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The daily business briefing: January 22, 2019

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Harold Maass
A TSA worker
Scott Olson/Getty Images
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1.

IMF lowers 2019 global economic growth forecast

The International Monetary Fund on Monday cut its growth forecast for 2019 to 3.5 percent from 3.7 percent, citing rising trade tensions and interest rates. "After two years of solid expansion, the world economy is growing more slowly than expected and risks are rising," said IMF Managing Director Christine Lagarde at the World Economic Forum in Davos, Switzerland. China's slowing economic growth is another concern: On the same day, China, the world's second-biggest economy, reported that its growth had slowed to the slowest pace in 28 years. The IMF left its forecast of U.S. growth in 2019 unchanged at 2.5 percent, despite concern about the ongoing partial federal government shutdown. [The Associated Press]

2.

TSA says officer absences hit record as shutdown continues

The Transportation Security Administration said Monday that unscheduled absences of U.S. airport security officers had risen to a record 10 percent on Sunday as the partial government shutdown continues. The agency posted the previous high of 7 percent on Saturday. Sunday's absentee rate was more than three times the rate of 3.1 percent on the same day last year. The agency's more than 50,000 TSA officers are among the 800,000 federal employees who have been furloughed or ordered to work without pay during the shutdown. The agency said many workers are not reporting to work because of financial hardship. A quarter of the government has been closed since Dec. 22 due to an impasse over President Trump's demand for $5.7 billion for his promised border wall. [Reuters]

3.

Stock futures fall after long weekend

U.S. stock-index futures fell early Tuesday, pointing to opening losses at the start of a week shortened by the three-day Martin Luther King Jr. Day holiday weekend. Dow Jones Industrial Average futures dropped by 0.7 percent. S&P 500 and Nasdaq-100 futures were down by 0.8 percent and 1.0 percent, respectively. In Asia, stocks struggled as investors expressed concern over the International Monetary Fund's decision to cut its global growth forecast. Key threats include the U.S.-China trade war and Brexit uncertainty, a prominent U.K. investor told CNBC at the World Economic Forum in Davos, Switzerland. "(There's) a lot of geopolitical risk between the U.S. and China — certainly we are in a worse place than we were a year ago," said Martin Gilbert, the co-CEO of British investment company Standard Life Aberdeen. [CNBC]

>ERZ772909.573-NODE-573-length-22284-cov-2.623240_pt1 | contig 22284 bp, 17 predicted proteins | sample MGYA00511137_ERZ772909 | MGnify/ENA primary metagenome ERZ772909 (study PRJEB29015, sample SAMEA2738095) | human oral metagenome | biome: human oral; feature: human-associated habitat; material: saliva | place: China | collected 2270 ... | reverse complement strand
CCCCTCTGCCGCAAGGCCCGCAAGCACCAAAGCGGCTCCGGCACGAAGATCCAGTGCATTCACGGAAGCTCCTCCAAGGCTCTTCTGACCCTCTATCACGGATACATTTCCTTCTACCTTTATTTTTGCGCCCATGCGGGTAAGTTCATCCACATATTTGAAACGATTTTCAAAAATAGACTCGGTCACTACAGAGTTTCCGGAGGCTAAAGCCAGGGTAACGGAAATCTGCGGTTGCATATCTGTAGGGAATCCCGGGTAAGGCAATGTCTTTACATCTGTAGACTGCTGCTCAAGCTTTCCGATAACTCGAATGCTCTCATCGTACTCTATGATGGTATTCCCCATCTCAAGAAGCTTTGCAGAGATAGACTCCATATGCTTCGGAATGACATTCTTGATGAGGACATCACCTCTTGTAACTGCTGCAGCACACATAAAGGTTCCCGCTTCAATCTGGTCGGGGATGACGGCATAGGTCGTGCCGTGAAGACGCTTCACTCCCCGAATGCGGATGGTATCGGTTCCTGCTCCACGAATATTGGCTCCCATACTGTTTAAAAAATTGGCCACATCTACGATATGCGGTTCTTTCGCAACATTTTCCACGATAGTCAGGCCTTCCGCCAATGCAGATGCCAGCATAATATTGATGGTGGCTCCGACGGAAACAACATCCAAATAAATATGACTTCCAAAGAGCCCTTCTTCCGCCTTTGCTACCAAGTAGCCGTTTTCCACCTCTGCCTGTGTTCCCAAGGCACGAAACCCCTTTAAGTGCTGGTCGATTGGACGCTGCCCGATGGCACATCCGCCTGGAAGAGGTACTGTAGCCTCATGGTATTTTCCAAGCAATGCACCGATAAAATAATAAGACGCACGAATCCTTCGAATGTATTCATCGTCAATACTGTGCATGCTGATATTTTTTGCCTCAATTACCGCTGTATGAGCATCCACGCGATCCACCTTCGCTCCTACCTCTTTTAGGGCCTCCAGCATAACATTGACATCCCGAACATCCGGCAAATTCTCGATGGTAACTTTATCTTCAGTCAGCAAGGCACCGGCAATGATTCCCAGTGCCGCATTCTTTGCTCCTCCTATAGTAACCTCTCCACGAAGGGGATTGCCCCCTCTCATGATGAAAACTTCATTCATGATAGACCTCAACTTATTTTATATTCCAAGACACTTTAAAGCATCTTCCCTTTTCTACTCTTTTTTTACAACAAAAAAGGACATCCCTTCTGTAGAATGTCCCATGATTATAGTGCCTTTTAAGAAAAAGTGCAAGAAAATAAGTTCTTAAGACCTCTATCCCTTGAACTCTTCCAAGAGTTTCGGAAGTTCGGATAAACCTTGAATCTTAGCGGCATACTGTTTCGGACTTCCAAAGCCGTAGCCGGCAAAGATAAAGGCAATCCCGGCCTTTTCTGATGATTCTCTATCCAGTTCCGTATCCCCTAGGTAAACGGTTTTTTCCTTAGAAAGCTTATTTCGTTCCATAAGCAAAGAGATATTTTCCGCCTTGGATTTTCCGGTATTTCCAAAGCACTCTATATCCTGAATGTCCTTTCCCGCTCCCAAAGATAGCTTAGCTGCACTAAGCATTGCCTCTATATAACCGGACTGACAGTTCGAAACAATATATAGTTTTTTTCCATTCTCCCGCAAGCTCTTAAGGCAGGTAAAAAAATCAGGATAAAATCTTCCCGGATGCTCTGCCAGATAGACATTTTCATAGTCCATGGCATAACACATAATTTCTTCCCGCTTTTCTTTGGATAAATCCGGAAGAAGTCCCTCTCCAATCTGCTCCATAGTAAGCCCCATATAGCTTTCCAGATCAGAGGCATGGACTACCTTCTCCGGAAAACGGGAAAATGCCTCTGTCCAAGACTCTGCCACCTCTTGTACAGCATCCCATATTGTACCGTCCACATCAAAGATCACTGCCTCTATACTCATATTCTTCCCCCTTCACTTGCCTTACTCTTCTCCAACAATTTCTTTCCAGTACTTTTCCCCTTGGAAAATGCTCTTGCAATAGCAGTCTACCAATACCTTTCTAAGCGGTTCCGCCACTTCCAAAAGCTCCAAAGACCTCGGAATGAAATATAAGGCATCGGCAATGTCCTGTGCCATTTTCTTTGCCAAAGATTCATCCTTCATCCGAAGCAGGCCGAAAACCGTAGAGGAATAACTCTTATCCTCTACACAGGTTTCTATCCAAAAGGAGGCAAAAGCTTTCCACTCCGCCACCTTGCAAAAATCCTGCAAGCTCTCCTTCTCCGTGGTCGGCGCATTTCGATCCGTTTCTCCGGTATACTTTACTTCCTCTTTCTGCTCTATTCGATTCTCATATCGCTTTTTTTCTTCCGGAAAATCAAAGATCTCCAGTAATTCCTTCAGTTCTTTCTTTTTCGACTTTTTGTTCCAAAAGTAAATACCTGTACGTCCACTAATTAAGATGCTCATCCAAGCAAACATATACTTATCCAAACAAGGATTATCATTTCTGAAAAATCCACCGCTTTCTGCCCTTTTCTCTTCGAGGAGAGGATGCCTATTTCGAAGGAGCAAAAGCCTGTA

4.

Theresa May refuses to rule out 'no-deal' Brexit until lawmakers approve plan

British Prime Minister Theresa May on Monday told lawmakers she could not take a "no-deal" Brexit off the table until Parliament approved an alternative, and proposed seeking further concessions from the European Union to help break a parliamentary deadlock. "No-deal will only be taken off the table by either revoking Article 50, which turns back the results of the referendum — the government will not do that — or by having a deal, and that is what we are trying to work out," May said. May said she would be "more flexible" in an effort to change the Northern Irish backstop, a mechanism to ensure that whatever happens there will be no return to border checks between the U.K.'s Northern Ireland and Ireland, which is part of the European Union, when Britain leaves the EU in March. [Reuters]

5.

French data-privacy watchdog fines Google $57 million

France's top data-privacy agency said Monday it was fining Google nearly $57 million for violating Europe's tough new data-privacy rules for its alleged failure to tell users how it collects and uses their personal information. The move marks the first major penalty against a U.S. tech giant under the regulations, which took effect across the region last year. The French watchdog agency also said Google did not properly get consent from users to show them personalized ads. Europe's new General Data Protection Regulation includes sweeping privacy rules the U.S. lacks, and it has forced leading U.S. tech firms to revise data-collection practices to avoid big fines. [The Washington Post]